This webinar is the second part of the Offender Manipulation webinar series. The first session unpacked offender manipulation, what it is, how it is done, its desired outcomes, and the theories and schools of thought that aim to explain an individual’s likelihood for criminality. This installment explores current issues that plague the corrections field and how it makes corrections staff vulnerable to offender manipulation, and guidance for effective training to prevent and mitigate offender manipulation.
Back at the Justice Clearinghouse to continue the discussion are Kevin E. Courtright and Gary F. Cornelius. Kevin is a member of the Department of Criminal Justice at Pennsylvania West University at Edinboro where he teaches corrections courses. He previously served as a probation officer in New York state and has a Ph.D. in criminology. Meanwhile, Gary is a trainer and consultant for the American Jail Association, the International Association of Correctional Training Personnel, and the National Institute of Justice, among others. He served for almost three decades in the Fairfax County Adult Detention Center.
Specifics of this webinar tackled:
- The importance of conducting offender manipulation training for everyone who has contact with inmates, and factors to consider when thinking about offender manipulation training.
- How staffing shortages and changing philosophies on offender supervision lead to overburdened and stressed corrections employees who then become more susceptible to potential manipulators.
- The ideal age and experience required when hiring corrections officers and the common fears that rookie COs tend to have.
- The different means to inject offender manipulation training into day-to-day operational tasks.
- The critical role of field training officers and mentors in reinforcing offender manipulation training and guiding newly-hired COs in their duties.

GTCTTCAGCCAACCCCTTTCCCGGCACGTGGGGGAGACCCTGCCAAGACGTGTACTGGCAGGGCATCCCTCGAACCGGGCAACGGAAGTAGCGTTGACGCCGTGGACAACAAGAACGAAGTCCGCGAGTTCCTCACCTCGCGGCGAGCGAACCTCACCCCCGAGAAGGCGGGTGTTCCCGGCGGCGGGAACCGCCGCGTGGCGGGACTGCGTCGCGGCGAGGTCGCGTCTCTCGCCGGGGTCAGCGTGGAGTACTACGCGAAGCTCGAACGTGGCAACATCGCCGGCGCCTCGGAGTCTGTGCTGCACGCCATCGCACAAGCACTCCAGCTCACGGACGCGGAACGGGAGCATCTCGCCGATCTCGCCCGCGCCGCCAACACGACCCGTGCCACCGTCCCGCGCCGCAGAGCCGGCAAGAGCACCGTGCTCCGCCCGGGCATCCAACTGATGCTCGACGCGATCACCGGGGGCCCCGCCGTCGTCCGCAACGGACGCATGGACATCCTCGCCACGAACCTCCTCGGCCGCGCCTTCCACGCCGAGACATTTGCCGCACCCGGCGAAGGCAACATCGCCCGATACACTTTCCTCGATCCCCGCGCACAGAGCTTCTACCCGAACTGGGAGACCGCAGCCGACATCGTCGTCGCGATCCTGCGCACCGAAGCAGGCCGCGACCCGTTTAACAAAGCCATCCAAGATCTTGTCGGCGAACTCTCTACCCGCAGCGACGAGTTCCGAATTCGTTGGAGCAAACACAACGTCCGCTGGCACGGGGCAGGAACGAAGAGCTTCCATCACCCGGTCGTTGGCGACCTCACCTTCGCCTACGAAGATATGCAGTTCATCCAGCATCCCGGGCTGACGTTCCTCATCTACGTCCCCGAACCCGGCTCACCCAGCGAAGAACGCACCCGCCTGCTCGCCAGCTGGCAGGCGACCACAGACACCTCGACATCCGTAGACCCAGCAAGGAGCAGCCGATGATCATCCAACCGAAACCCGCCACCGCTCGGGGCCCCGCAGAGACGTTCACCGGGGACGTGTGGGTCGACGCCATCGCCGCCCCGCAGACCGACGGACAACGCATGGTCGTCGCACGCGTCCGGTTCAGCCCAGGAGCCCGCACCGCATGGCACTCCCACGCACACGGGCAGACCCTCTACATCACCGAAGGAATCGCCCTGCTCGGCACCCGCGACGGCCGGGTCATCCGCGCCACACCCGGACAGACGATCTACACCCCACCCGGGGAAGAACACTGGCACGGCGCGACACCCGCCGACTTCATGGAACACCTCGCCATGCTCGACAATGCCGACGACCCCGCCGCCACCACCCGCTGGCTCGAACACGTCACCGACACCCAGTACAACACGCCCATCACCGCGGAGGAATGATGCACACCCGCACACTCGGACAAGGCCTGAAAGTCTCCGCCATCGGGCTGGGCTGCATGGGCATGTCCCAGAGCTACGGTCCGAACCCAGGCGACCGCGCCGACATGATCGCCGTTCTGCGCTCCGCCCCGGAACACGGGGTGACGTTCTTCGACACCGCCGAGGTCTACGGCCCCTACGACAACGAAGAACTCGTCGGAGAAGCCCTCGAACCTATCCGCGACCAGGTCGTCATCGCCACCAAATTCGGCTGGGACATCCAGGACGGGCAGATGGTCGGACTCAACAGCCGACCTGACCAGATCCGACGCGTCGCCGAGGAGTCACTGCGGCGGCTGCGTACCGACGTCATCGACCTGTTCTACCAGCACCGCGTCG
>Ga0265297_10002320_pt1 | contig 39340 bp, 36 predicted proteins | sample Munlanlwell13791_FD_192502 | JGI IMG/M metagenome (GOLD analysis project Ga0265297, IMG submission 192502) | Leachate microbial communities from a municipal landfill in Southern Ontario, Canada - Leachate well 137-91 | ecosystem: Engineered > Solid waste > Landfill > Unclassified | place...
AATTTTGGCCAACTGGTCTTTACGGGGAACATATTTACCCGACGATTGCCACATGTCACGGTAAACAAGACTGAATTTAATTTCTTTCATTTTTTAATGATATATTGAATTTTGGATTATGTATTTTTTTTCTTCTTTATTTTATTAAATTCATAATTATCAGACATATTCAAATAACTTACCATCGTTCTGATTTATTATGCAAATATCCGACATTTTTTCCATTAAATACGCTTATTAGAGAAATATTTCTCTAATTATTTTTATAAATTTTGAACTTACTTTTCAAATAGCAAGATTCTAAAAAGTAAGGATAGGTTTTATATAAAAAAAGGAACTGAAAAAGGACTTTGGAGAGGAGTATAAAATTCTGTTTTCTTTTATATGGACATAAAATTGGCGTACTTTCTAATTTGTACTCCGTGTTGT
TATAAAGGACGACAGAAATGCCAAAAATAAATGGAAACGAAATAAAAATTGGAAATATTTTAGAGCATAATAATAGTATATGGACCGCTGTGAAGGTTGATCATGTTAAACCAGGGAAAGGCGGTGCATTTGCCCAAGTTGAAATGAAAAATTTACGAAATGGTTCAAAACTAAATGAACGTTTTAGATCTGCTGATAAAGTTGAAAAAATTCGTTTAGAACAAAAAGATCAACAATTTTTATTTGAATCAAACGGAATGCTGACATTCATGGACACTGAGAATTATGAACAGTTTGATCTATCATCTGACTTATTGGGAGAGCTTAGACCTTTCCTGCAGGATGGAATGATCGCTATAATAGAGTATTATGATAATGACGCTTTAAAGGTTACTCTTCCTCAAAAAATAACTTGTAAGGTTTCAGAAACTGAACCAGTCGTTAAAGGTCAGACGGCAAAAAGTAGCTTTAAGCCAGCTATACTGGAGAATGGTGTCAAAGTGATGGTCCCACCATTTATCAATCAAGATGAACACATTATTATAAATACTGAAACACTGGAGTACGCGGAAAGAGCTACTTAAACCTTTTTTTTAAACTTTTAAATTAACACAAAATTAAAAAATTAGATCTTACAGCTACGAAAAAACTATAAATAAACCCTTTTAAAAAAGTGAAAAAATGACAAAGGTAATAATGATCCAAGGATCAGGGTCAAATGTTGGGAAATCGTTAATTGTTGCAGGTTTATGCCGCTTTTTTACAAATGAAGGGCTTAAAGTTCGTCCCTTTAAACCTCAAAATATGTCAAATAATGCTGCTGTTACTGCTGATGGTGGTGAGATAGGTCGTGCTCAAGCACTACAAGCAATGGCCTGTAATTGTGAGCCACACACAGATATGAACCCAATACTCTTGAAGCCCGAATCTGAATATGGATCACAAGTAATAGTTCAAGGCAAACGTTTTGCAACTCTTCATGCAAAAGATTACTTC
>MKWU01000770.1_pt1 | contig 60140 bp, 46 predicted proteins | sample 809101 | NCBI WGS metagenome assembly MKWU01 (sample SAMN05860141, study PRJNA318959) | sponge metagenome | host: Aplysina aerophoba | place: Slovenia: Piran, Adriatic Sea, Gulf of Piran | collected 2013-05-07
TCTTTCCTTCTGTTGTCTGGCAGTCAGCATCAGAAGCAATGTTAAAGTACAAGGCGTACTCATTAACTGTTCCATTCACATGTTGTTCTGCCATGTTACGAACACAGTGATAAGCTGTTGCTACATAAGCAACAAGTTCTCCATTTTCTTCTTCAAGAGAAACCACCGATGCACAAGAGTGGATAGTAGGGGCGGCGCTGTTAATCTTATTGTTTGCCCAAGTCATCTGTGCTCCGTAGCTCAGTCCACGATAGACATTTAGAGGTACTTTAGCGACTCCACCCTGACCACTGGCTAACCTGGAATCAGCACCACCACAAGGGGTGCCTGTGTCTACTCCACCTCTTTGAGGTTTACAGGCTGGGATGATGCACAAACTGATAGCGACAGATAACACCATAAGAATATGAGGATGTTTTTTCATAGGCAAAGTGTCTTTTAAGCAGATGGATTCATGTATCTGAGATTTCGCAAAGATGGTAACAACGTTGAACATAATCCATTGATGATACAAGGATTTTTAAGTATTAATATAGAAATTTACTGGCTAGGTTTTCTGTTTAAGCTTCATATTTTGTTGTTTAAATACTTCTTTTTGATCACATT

- A rundown of the challenges experienced within the corrections profession that contribute to the likelihood of inmate manipulation.
- Outlining recommendations and elements required for effective training.
- The different types and characteristics of training methods that can be implemented and must be observed for it to be effective.
- Examples of scenario exercises that are proven to be effective training methods.
- Specific areas that could be covered in civilian offender manipulation training.
- The CHUMPS approach that highlight the importance of control, wanting to help, extending understanding for the inmates as well as yourself, maintaining distance from inmates, observing professionalism, and being wary of the negative impact of stress.
- The value of ongoing and proactive training for everyone within corrections that uses real-life examples and role play.
- The importance of communication between the officers and their colleagues and supervisors to be able to address potential manipulation attempts.
Questions from the webinar attendees are about:
- Giving factual and objective notes in report writing and not providing interpretations of possible manipulation when it comes to suicide ideation or behavior of inmates.